Opinion & Review

Misleading Attendance Policy Stumps Students

The attendance policy is a frustrating topic that is a reoccurring issue among many students that participate in extracurricular activities. In this aspect, the student handbook is misleading. It mentions three separate times when students can be late but still participate in after school activities.

Under the “Impact on Athletics and Extracurricular Activities section, it explains, “A student must be in school by 8:30 am and attend all of his classes (with the exception of a scheduled appointment) to be eligible to participate in athletic practices, games, artistic performances, or any extracurricular activities.”

While 8:30 am is what the administration conveys as the set time, the handbook notes two other times as well. One is under the “Theater Arts Department Rules and Policies” where it states, “A student must be in school by 10:45 am and must attend three full classes in order to participate in a rehearsal or performance.”

The other is noted under the “Athletic Rules and Policies” section where it states,A student must be in school by 10:30 am and must attend three full classes in order to participate in practice or games unless excused by the Headmaster, Upper School Head or Dean of Students.”  

The Director of Academics, Mr. Franklin, explained, “So I think that both of those – the Athletics and Theater Arts ones – are older versions that just didn’t get updated like the Upper School one Mr. Mitchell and I update every year. The athletics one with Mr. Thomas and the arts with Mrs. Molling probably haven’t been updated, so it has just stayed [that way] year to year.  So if it’s 10:30, 10:45, that was sort of the whole model, and that was really just based around the MIAA.”

Now the administration obviously wants what is in the best interest for every student.  However, the attendance policy needs to be more consistent. So how is it possible to have three different times for extracurricular activities?

Coach Schell, the varsity football coach, when asked about this topic, responded, “It doesn’t make sense to me why we don’t follow the MIAA rules. What’s the difference between a play, robotics, or a football game? If you gave any special cases for let’s say lacrosse, everyone would think they were getting special treatment, which everyone already thinks.”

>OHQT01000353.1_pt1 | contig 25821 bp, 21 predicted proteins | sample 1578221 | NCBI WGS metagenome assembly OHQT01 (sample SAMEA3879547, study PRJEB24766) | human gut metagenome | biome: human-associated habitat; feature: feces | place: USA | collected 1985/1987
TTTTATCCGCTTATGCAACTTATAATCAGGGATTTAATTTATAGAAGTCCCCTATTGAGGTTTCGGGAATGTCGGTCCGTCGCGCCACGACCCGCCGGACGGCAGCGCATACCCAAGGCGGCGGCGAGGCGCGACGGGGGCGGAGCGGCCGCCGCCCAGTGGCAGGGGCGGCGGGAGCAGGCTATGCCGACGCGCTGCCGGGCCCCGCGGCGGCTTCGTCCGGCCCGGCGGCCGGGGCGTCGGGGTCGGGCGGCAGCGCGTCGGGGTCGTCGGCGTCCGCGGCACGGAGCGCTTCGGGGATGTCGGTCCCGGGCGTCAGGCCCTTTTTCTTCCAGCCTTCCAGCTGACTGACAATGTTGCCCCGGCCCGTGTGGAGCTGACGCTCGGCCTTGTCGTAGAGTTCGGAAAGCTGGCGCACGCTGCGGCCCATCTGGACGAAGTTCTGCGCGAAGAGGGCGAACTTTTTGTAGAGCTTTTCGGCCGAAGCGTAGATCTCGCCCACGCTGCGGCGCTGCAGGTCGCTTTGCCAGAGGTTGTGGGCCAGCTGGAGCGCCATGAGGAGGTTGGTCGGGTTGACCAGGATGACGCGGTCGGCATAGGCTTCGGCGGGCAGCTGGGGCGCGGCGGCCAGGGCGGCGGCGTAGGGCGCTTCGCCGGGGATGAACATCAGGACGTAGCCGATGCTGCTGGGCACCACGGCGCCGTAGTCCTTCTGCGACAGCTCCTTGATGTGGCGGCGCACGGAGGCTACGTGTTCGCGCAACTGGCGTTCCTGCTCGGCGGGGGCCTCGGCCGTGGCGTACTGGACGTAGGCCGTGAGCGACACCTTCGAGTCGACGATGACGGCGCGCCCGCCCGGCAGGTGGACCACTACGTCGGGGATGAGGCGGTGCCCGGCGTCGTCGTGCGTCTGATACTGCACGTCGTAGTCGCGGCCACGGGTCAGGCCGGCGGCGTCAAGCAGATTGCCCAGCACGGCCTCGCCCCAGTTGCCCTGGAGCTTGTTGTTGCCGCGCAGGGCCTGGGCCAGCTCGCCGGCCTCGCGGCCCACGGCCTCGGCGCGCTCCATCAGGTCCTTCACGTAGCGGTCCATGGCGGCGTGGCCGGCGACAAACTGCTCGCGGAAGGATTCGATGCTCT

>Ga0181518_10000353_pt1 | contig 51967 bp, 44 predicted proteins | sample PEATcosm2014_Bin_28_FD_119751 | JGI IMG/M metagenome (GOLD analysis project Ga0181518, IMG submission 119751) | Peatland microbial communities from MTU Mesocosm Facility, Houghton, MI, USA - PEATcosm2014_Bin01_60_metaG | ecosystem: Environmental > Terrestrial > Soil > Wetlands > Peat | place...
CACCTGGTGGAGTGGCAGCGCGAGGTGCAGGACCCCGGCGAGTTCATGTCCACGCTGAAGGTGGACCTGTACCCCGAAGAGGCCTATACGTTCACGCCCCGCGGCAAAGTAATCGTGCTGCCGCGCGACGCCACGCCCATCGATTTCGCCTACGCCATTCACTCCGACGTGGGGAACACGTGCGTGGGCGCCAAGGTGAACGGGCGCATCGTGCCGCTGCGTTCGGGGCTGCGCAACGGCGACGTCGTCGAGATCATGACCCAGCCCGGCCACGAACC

Lacrosse is used in Coach Schell’s example to prove a point of why there cannot be multiple start times for extracurricular activities. Lacrosse, along with every other sport, has to follow these start times or else the students will not be able to play. 

There have been many problems with attendance due to this inconsistency with the handbook as it is now. Many students are confused with understanding the attendance policy of athletics and extracurricular activities.

For example, senior Pat Stahl said, “I think the set time at 10:30 is fair” in regard to an appropriate time for students to come into school and still be able to participate in extracurricular activities with an appropriate excuse.

When other Boys’ Latin students were asked about reviewing the handbook, they responded:

“No, I never have,” Brett Friedman, ’17.

“No, I have never reviewed it,” Hayden Kovinsky, ’16. Daniel Norman, ’18, had a similar answer.

“I knew you had to be in school by a certain time but didn’t know the specifics,” Matt Post, ’18.

“No,” Noah Labonte Clark, ’16.

“Somewhat, I don’t really know”Andrew Lee, ’18.

Obviously, part of the problem lies with students who do not read the handbook. However, a more clearly communicated attendance policy might clear up some of the misinformation as well.

The administration needs to publicize the extracurricular policy better and make the handbook clearer. The students understand the administration wants what’s best for all students, but there are certainly a few questions and concerns that need to be addressed regarding the Impact on Athletics & Extracurricular Activities.   

Categories: Opinion & Review

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